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expat spouse

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Only 9 % of Expat Spouses are employed during their assignment

Pic credit: stockphoto

Pic credit: stockphoto

Brookfield Global Relocation Trends Survey shows that for relocating couples, 50 % of spouses were employed before the move, and only 9 % also during (2009). In other words, when considering the option to support their partner’s career, four out of five spouses do so at the cost of their own. 

Here are two mitigating circumstances that might make those numbers seem a little less scary:

  1. Some spouses might be unemployed because they cannot find suitable work due to economic challenges. It’s true, the labor market has been difficult to get into, especially in 2009 when this survey was taken. At the risk of sounding spoilt, I know from personal experience that working in another country is especially unappealing when the wages range at about 1/10th of what you’re used to earning.
  2. Other spouses might welcome the break in their working life and use the time abroad to pursue secondary education or start a family. In fact, I would love for Brookfield to add this distinction to their next survey, because I feel it makes a huge difference to the self-esteem of the spouse (and in consequence to the well-being of the family) if they have a choice.

Having said that, it is more likely that the spouse simply did not receive a work permit, because the sad fact is that obtaining such paperwork is costly and - in most countries - a bureaucratic nightmare. Still, 34 % of responding companies reported actually sponsoring spouse work permits.

Given that family issues and spouse career and resistance are the top reasons cited for both “critical family challenges” and “top reasons for assignment refusal,” the report points out:

With such widespread agreement about the nature of these challenges over such a long period of time, the lack of apparent success in addressing them is puzzling and they continue to appear year after year.”

Couldn’t have put it better myself, in fact, I’ve been wondering about this very same thing for some time now.

So, are you one of the four or the one who’s continuing to work? What were your choices? If you are one of the four who do not work anymore, which tips do you have for other readers to make the most of their time? Would you recommend volunteering? Why or why not?

(from the archives, first published in 2010) 

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Career Planning for Expat Spouses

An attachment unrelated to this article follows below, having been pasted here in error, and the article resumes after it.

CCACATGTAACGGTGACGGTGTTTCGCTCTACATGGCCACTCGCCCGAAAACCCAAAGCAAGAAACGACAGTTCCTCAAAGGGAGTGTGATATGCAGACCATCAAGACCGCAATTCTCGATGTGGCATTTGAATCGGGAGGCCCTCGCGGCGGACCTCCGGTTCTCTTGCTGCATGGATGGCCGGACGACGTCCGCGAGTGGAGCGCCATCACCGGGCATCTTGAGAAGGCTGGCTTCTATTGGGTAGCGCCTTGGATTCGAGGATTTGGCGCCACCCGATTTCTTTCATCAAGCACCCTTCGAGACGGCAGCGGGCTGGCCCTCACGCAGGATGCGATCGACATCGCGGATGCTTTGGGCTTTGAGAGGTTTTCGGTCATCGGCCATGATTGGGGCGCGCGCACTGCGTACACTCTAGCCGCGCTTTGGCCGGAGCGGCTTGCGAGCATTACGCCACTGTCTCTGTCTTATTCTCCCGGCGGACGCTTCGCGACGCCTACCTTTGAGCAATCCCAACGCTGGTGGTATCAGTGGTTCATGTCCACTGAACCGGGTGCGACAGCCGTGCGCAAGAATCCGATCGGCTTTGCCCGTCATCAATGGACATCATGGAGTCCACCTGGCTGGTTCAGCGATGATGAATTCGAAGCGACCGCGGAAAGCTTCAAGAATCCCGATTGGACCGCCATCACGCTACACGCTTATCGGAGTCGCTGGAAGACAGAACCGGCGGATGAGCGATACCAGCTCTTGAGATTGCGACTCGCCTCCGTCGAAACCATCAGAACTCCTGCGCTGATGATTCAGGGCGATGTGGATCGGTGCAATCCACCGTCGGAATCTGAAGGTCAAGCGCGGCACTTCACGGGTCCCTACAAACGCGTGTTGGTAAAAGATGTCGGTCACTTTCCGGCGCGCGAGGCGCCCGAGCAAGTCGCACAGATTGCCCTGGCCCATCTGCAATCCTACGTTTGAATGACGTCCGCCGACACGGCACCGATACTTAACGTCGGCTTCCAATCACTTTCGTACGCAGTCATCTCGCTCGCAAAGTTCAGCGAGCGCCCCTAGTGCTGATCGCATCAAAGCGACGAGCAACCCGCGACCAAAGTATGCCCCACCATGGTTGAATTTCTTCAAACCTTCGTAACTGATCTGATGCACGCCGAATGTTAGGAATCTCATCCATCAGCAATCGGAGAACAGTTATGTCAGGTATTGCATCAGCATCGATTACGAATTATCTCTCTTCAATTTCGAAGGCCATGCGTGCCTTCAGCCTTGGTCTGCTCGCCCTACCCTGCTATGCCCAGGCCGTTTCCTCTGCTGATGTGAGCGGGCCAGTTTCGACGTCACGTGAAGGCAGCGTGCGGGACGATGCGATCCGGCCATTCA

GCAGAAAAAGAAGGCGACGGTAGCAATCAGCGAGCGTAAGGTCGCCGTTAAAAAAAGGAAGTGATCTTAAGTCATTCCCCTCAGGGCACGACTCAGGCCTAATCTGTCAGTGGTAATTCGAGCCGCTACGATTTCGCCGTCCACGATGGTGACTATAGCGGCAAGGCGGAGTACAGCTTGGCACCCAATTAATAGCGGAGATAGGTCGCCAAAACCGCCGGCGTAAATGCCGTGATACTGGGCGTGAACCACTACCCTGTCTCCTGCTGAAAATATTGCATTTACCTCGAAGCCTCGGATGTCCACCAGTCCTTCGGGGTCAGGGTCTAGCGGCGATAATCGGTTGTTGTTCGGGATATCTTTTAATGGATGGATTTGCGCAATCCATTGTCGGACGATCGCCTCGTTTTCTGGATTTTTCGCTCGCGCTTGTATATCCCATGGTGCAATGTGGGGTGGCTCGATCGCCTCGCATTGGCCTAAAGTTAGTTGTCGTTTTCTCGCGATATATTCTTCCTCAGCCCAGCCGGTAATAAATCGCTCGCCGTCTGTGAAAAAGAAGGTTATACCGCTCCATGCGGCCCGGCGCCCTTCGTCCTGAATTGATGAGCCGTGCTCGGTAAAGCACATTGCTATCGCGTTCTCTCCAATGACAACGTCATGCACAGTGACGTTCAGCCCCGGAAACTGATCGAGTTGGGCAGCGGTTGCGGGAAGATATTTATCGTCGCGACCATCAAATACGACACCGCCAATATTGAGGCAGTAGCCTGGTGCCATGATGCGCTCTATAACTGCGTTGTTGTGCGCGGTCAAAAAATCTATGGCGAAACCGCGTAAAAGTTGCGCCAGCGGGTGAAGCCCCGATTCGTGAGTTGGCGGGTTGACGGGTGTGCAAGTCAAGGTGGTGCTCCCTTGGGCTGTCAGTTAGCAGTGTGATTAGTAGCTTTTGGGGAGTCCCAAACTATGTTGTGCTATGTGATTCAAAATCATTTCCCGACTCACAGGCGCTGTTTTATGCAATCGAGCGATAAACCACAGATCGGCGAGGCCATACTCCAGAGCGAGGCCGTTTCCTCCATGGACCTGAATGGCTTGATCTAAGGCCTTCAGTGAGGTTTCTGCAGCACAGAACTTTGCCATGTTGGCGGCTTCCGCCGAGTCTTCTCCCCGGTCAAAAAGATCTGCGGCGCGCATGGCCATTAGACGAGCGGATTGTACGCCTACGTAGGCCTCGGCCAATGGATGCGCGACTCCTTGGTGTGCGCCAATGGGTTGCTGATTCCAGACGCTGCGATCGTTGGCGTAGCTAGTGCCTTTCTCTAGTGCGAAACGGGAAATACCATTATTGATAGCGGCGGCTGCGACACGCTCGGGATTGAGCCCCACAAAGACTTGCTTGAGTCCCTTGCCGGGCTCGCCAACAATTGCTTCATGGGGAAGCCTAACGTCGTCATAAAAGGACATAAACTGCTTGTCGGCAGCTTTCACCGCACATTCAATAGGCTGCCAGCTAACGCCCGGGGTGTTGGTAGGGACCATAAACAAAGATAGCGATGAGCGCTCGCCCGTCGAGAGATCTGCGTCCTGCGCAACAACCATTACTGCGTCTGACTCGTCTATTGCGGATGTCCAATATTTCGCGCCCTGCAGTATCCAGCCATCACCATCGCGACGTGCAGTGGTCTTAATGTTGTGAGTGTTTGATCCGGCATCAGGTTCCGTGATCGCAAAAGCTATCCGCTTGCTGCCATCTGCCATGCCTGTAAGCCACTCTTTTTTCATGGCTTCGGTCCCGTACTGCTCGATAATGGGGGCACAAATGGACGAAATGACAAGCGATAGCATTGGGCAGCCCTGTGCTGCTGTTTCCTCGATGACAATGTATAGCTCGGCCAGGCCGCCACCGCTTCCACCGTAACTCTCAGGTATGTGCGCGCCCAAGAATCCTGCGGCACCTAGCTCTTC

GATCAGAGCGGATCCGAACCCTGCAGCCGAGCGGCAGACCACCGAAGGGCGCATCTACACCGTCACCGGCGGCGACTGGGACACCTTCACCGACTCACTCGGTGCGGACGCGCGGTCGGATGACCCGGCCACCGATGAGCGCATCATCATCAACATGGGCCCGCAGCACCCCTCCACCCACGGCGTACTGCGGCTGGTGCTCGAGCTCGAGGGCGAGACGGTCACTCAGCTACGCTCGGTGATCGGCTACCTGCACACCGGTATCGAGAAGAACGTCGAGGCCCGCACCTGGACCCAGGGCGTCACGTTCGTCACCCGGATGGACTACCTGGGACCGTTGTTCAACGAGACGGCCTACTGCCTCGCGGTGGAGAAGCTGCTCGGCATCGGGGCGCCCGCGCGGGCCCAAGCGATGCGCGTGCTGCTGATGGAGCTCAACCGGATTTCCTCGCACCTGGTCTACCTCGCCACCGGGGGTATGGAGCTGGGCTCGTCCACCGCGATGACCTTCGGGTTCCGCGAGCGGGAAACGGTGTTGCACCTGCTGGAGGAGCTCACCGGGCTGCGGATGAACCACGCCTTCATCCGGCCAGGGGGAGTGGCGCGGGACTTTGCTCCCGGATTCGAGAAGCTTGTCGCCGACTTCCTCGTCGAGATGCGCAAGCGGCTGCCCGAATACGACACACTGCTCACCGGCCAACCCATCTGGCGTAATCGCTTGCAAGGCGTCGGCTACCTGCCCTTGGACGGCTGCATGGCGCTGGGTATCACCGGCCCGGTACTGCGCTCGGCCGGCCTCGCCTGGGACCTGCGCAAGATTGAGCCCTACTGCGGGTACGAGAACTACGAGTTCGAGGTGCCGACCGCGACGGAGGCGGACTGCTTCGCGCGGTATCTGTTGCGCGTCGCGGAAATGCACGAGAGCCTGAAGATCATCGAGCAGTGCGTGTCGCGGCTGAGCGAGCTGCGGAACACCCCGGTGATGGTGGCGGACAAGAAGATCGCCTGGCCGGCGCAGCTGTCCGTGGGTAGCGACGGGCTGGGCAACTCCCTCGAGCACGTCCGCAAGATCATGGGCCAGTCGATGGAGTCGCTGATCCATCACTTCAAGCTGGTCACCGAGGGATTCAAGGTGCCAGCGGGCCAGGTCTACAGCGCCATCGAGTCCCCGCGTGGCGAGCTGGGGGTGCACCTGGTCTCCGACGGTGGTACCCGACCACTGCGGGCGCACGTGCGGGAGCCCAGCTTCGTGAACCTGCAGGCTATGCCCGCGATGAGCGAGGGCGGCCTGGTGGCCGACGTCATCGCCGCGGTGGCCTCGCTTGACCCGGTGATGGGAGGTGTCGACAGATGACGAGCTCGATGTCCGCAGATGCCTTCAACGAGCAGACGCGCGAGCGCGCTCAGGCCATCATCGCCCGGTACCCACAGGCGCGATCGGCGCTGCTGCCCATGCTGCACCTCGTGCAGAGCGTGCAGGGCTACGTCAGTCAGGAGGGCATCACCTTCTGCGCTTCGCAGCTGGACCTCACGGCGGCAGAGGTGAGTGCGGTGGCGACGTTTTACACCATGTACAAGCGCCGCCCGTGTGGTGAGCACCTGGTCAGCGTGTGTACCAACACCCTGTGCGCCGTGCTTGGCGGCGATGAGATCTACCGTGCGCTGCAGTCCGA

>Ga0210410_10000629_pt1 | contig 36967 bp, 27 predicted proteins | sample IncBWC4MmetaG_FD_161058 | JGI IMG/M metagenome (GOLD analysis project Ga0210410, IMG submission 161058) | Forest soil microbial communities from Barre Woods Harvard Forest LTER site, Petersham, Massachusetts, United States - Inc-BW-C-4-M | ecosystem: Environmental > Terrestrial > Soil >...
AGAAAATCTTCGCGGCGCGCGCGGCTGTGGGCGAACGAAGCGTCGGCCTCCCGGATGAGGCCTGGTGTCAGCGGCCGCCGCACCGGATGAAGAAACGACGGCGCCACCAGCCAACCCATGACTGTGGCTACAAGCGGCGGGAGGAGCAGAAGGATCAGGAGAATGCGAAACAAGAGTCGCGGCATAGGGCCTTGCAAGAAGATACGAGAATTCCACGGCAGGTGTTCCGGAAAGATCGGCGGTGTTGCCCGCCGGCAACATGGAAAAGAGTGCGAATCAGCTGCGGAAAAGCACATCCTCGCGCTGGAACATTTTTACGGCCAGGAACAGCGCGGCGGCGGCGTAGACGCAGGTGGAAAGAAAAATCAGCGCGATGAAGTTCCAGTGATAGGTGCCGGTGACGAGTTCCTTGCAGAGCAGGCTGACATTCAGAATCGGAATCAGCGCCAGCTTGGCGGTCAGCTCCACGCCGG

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Career Planning for Expat Spouses

Looking at ways how companies support expatriate spouses, “the top three choices were language training, educational assistance, and company-sponsored work permits. Furthermore this year, “assistance with career planning” moved up from sixth to fourth position. (The quotation is taken from the current Brookfield Global Relocation Survey. For a link to the survey, please click on the image.)

Career planning, not having a job, or wanting a new one causes levels of stress that can be diminished by an appropriate coaching process. An international assignment often presents itself as the perfect moment to take stock and figure out what they truly want to do for many spouses.

The work we choose and why we choose it says a lot about ourselves and our attitude to work in general. We are more likely to accept a fulfilling and deserving position when we believe in ourselves and in our strengths. At the same time, limiting beliefs like “time is money,” “only the early bird catches the worm,” and “hard work never hurt anyone” influence our attitudes.

Both career and life coaching involve further dimensions and layers of complexity when dealing with change across different cultures. Taking the example of Maslow’s hierarchy of needs, adults simply aren’t used to operating on the levels of basic uncertainties like security and belonging, but those are exactly the ones they find themselves in when moving internationally. Most expats experience that the understanding of one’s own identity is brought into question, be it due to change in roles within the relationship or the inability to communicate with locals.

If you have any question about adapting internationally and planning your career, please leave a comment, drop me a line or call me. If you’re interested in finding out more about how coaching can help you or your spouse adapt to a new culture while planning a new career, you can read some more about how we could tackle that together, here.

Thanks and til next time!

 

Image by Denis Vrublevski, Flickr, Creative Commons License

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